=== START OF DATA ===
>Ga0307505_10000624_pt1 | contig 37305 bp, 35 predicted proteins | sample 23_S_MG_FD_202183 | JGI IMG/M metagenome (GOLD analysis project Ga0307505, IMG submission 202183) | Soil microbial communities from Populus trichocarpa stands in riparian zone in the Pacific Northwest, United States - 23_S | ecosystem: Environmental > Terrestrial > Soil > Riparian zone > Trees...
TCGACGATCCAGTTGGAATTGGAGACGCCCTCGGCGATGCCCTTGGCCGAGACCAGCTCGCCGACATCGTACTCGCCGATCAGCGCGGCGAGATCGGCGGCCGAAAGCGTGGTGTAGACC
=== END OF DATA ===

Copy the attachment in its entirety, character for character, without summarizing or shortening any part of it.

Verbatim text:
>Ga0307505_10000624_pt1 | contig 37305 bp, 35 predicted proteins | sample 23_S_MG_FD_202183 | JGI IMG/M metagenome (GOLD analysis project Ga0307505, IMG submission 202183) | Soil microbial communities from Populus trichocarpa stands in riparian zone in the Pacific Northwest, United States - 23_S | ecosystem: Environmental > Terrestrial > Soil > Riparian zone > Trees...
TCGACGATCCAGTTGGAATTGGAGACGCCCTCGGCGATGCCCTTGGCCGAGACCAGCTCGCCGACATCGTACTCGCCGATCAGCGCGGCGAGATCGGCGGCCGAAAGCGTGGTGTAGACC